The multi-floor design of some of these features boosts the number of units in direct proximity to the most desirable amenities and allows the building management to diversify offerings and consolidate maintenance efforts – overseeing a single multi-story gym with a range of exercise equipment instead of three separate areas with identical banks of treadmills, ellipticals, and spin bikes.
Spanning multiple floors does involve removing portions of the slab between floors, requiring careful design to ensure that the building’s structural load is adequately distributed to the existing foundation system. The feasibility of such changes depends on the availability of original architectural drawings or other accurate information about the building’s design and engineering. In the areas where a slab is removed, the two sets of 10-foot tall columns that supported it originally essentially become a single set of 20-foot tall columns and subject to a whole new set of code requirements for safety.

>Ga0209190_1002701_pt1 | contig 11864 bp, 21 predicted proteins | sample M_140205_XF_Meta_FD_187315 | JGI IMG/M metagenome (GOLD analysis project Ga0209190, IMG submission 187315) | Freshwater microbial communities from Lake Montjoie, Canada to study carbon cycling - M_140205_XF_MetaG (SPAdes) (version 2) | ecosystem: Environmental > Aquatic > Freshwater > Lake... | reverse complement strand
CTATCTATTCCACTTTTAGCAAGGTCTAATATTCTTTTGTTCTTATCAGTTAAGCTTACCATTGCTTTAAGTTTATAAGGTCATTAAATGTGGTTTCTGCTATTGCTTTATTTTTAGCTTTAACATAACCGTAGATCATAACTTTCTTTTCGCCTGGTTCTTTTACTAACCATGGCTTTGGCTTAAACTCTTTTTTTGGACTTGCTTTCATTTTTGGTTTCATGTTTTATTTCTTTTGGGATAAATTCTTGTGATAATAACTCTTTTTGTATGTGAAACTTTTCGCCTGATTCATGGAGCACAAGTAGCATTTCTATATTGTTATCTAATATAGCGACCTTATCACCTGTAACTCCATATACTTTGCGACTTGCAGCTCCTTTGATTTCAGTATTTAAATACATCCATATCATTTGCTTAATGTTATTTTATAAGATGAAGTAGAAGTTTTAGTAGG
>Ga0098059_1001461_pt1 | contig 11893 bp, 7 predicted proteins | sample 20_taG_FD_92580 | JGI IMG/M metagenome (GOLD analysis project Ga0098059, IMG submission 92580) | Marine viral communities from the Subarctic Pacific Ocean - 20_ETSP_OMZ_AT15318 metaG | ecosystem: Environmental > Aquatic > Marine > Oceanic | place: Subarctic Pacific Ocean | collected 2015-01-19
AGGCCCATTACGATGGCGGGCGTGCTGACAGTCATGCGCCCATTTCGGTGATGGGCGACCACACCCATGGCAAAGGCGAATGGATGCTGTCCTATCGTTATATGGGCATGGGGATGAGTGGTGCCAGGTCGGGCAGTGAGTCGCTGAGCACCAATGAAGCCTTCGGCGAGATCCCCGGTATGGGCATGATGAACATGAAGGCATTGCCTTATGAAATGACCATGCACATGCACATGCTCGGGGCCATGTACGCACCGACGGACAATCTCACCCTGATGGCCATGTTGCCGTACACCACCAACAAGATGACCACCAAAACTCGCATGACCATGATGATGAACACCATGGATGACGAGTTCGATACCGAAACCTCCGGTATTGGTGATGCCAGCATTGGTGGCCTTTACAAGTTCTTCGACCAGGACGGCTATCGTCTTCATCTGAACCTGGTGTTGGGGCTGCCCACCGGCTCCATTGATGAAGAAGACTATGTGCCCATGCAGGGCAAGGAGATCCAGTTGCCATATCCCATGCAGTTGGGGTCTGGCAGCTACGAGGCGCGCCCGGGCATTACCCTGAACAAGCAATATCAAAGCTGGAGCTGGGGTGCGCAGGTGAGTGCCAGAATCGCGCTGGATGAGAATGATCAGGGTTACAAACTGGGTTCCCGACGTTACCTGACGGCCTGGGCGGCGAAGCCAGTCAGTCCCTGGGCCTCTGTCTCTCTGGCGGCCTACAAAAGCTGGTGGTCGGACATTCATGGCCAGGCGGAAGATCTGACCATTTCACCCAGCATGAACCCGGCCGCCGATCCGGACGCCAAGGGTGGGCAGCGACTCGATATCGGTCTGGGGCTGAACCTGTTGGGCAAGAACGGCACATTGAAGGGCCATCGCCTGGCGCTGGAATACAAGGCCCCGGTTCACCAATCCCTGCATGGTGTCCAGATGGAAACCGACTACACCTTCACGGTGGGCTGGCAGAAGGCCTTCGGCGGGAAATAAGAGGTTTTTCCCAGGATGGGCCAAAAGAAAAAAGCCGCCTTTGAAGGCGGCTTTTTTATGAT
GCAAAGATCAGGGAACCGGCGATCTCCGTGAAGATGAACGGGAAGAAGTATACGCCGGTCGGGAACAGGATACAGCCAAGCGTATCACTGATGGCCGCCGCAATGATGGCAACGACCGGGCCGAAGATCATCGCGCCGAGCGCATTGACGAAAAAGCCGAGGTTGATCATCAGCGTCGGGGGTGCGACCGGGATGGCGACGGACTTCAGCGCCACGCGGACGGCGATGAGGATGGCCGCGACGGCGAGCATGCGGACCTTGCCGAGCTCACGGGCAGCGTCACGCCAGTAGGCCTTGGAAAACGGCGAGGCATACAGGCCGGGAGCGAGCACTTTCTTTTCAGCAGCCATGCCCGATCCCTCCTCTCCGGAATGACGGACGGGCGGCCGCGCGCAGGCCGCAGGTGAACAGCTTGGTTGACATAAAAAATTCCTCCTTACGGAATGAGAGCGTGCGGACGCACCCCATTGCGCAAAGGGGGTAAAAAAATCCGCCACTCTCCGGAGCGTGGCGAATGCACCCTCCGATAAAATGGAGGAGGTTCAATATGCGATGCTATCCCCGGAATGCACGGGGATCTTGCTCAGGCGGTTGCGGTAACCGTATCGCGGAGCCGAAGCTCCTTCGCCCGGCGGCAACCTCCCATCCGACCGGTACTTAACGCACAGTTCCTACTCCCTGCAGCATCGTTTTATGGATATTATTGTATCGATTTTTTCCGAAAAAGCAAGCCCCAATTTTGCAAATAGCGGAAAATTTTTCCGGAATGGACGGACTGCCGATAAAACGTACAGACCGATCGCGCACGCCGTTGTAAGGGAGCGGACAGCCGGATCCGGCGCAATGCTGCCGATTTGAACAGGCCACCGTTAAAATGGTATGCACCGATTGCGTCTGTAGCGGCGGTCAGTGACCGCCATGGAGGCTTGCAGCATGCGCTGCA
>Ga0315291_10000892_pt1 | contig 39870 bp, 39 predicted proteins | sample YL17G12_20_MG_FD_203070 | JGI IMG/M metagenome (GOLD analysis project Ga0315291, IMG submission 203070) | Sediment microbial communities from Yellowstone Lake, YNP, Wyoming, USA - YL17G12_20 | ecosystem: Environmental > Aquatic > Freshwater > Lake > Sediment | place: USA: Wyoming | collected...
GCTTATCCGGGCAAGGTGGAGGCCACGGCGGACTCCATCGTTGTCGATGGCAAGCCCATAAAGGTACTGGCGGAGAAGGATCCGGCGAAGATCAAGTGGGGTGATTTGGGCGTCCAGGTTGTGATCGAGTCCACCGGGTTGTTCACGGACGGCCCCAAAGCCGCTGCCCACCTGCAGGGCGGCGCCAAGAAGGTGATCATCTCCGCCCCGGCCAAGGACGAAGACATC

At 200 Stovall, the developer also decided to incorporate on-site parking. This added value to the building along with some additional technical challenges. Since they wanted to retain the street level retail space and digging below an existing building would have been impractical, they converted a number of the original office floors above the lobby into parking, with ramps for access, open walls for ventilation, and careful waterproofing to prevent damage to the space below.
Lest we only focus on the challenges, we should mention some of the ways older office buildings are well-suited for residential conversion. The 10-foot floor to floor height ceilings that were common in older buildings might not make for lofty office space, but they are taller than those in many residential units. Some developers choose to expose the structure for even more volume and an industrial feel. At 200 Stovall, the architects and engineers determined that the foundation could support an additional three floors, so those were added to the top of the building to maximize the site’s efficiency. The decision to re-clad the building’s exterior also gave designers the opportunity to set some of the deeper in the façade to make room for small balconies in some of the units, adding visual interest to the façade and a nice feature for tenants.